Pulp Fiction Art: The Set-Up and Pulp Fiction

Imposing, ruggedly handsome lead who made his film debut in "Golden Gloves" (1940) and signed with RKO two years later. Ryan hit his stride in the late 1940s playing a string of psychopathic or hard-boiled types, notably the anti-Semitic murderer in "Crossfire" (1947) and the over-the-hill pug in the classic boxing drama, "The Set-Up" (1949). Source: www.tcm.com

Robert Ryan: In real life he was the exact opposite, a private, family man, a fierce liberal who campaigned for many causes like civil rights, against Sen. McCarthy's withchunts, anti-nukes, etc. He did many stage productions at the height of his movie stardom which not too many actors would do including Irving Berlin's last musical "Mr. President." He said, "In movies, I've played pretty much everything that I've dedicated my life to fighting against."
A legitimate tough guy in a land of fake tough guys, he was a Marine Drill Instructor and an Ivy League boxing champion who on the set of "The Wild Bunch" threatened to punch out legendary tough guy Sam Peckinpah whom he didn't get along with.

In "The Set-Up" considered by many one of the best of all the boxing movies and Bob's favorite role, Ryan plays a real ham and egger in the dead end world of small time boxing. “Bob caught all the nuances of guts and shattered hopes, and small-time aspirations of a never-was beating the hell out of the desperation of being a club fighter.”– Samuel Fuller. I'll be as bold to say that Ryan's performance is the best in any boxing movie.

An actor first, a star second, not afraid to take an unsympathetic role. Ryan brought a dignity and intelligence to any film that he was in and if you love movies and acting you should definitely try to catch some of his films at the Film Forum, TCM or Netflix. Source: johnnyspin.blogspot.com


The Set Up (1949) entire fight sequence:
Need to choreograph a boxing fight scene? Start here then move on to Raging Bull. Robert Wise's staging of this scene is not only a blistering and poetic stand alone fight scene its a 24min sequence that is the story. Character, plot action all meet to create a dramatic climax. Need to steal the classic Set Up plot for your action flick? Use this one, Tarantino/Avary did just that to kick start Pulp Fiction in the Bruce Willis chapter


Pulp Fiction Bar Scene with Bruce Willis - Marcellus Wallace Speech


The Set-Up and Pulp Fiction: Comparing Robert Wise's classic boxing noir drama "The Set-Up" (1949) with Tarantino's postmodern thriller "Pulp Fiction" (1994)

"In the screenplay, Butch is a featherweight boxer but in the film, Butch's opponent Wilson has his weight announced as "210 pounds" - implying that Butch is a heavyweight. The role of Butch was originally supposed to be an up and coming boxer. Matt Dillon was in talks to play the role, but never committed.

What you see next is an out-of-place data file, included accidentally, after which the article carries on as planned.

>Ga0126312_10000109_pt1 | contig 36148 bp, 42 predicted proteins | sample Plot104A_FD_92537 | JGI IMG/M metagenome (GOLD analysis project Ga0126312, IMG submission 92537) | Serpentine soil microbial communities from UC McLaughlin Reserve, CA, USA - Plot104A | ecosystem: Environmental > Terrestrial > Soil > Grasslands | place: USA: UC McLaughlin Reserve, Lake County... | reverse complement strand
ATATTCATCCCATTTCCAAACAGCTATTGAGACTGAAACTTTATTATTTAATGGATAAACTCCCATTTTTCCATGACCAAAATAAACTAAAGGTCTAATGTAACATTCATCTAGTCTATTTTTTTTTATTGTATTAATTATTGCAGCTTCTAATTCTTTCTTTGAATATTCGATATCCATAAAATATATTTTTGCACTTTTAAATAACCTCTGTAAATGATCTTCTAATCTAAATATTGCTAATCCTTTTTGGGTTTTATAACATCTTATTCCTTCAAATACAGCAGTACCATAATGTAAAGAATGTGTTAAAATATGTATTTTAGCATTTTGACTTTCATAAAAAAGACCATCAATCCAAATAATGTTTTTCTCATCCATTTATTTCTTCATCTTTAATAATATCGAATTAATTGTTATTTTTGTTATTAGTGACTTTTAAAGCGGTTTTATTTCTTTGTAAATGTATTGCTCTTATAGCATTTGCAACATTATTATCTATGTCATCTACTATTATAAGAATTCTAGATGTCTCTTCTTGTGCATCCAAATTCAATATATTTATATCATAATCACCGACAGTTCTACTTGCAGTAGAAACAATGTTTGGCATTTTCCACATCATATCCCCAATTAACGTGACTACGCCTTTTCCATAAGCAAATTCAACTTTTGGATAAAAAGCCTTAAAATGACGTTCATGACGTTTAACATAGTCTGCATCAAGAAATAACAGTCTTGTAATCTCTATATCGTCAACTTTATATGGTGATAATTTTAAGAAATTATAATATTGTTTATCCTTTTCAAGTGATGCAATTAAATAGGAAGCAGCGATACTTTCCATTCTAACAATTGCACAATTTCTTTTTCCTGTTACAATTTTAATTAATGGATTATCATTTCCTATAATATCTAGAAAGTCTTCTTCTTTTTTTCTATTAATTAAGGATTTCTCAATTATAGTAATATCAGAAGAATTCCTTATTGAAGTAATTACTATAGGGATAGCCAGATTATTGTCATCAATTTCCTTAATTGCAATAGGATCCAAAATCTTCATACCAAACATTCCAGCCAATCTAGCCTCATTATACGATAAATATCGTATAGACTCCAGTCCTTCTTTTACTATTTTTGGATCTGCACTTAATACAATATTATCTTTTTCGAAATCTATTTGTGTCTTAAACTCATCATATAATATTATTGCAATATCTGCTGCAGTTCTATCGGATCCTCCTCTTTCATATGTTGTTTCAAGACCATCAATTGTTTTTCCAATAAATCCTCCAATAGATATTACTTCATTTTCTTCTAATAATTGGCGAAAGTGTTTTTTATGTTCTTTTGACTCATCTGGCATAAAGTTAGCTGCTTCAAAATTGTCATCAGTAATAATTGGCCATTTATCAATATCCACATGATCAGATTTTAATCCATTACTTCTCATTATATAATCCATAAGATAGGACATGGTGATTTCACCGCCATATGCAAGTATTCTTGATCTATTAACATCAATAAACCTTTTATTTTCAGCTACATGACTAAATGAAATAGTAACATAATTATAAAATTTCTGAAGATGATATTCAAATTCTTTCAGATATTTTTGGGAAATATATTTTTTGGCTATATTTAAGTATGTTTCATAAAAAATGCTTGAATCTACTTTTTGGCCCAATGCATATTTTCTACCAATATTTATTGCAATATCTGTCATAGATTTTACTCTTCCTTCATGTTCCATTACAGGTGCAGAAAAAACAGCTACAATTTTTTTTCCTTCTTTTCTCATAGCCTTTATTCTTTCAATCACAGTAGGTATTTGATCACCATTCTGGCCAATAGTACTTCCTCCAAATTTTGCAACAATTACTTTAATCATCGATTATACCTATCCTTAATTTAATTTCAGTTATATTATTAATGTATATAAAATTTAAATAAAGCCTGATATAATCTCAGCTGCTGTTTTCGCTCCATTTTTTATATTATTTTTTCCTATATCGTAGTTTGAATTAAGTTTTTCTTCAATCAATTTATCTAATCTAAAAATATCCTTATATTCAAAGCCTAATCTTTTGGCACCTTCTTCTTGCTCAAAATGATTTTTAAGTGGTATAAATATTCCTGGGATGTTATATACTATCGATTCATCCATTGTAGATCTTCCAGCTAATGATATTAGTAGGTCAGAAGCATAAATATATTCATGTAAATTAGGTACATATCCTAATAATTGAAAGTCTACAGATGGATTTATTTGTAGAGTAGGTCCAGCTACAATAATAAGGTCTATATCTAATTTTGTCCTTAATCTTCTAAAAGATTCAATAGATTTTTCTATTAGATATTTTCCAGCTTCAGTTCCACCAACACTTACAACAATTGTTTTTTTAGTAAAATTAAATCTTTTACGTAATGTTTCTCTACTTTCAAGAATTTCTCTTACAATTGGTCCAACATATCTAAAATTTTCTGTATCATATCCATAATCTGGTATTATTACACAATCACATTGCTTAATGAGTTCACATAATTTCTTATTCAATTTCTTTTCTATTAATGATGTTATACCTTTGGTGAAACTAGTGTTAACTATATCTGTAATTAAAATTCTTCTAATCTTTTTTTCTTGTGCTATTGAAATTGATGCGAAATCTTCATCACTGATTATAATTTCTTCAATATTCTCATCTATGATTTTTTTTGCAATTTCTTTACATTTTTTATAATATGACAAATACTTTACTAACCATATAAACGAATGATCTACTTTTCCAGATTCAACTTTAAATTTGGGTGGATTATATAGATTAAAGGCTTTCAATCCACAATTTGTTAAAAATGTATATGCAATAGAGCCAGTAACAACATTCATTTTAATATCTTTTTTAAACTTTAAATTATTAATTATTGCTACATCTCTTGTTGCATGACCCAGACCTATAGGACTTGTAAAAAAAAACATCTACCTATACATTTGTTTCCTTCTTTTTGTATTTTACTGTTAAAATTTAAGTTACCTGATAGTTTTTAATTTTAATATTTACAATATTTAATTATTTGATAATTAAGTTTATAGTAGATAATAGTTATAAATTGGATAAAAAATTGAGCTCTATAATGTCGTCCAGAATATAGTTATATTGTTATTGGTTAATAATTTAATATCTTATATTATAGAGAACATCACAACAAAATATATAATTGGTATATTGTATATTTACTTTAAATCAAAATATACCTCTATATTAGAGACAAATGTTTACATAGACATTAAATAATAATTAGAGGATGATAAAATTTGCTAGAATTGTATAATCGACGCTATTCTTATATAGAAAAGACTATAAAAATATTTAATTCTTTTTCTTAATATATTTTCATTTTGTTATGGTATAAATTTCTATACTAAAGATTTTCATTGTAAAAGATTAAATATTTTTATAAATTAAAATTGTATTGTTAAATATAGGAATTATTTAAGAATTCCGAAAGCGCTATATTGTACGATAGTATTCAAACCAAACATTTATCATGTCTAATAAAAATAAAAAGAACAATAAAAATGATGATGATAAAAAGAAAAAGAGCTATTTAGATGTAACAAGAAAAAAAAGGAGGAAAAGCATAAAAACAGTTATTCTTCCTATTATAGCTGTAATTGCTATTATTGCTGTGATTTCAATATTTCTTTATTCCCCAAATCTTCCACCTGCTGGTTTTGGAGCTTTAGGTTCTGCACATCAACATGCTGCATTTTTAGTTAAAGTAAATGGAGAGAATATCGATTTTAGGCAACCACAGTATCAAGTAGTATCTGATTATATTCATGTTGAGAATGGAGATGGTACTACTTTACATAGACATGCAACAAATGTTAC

Quentin Tarantino then changed the role and offered it to Bruce Willis, who had been disappointed at not being signed to play Vincent". Source: www.imdb.com

"As for what influences the movie's action, the episode in which hapless Vincent is tempted by Marcellus' wife, Mia (Thurman), whom he's been asked to ''look after'', echoes the vintage noir 'Out of the Past', in which Robert Mitchum falls for a bad guy's girl.
When Pulp Fiction's Butch takes a payoff to throw a fight and then doesn't, Tarantino nods to director Robert Wise's engrossing The Set-Up, in which the apostate pugilist (Robert Ryan) tries to flee from mobsters after failing to take a dive.

Gen-Xers like to cite Repo Man's glowing car trunk as the source of the unearthly light emanating from the briefcase Vincent and Jules are delivering to Marcellus, but said glow doubtless originated from a sealed box in Robert Aldrich's Kiss Me Deadly.


Ralph Meeker in Boxing Scene of "Kiss Me Deadly" (1955).

The whole joke behind Jack Rabbit Slim's, the restaurant where Travolta and Thurman win the twist contest, is that everything about it is a movie — or a pop-culture — reference". Source: www.ew.com


No American art form has ever managed to capture the enduring appeal of the profoundly sordid as neatly as pulp fiction. From the propulsive storylines to the laconic prose to the striking cover art that has, for decades, routinely adorned pulp paperbacks, the genre is edgy pop culture at its most elemental: sex and violence with a side of wry.
Today, one publisher in the U.S. keeps the hard-boiled paperback tradition alive: since 2004, Hard Case Crime has published scores of titles -- some of them brand new, others classics of the genre lovingly reprinted for a new audience -- each one featuring a cover that, like the tale inside, grabs you by the throat and doesn't let go. Here, in partnership with Hard Case, LIFE.com presents a celebration of American pulp fiction, and the gorgeous, lurid cover art that has forever been its visual trademark. Source: www.life.com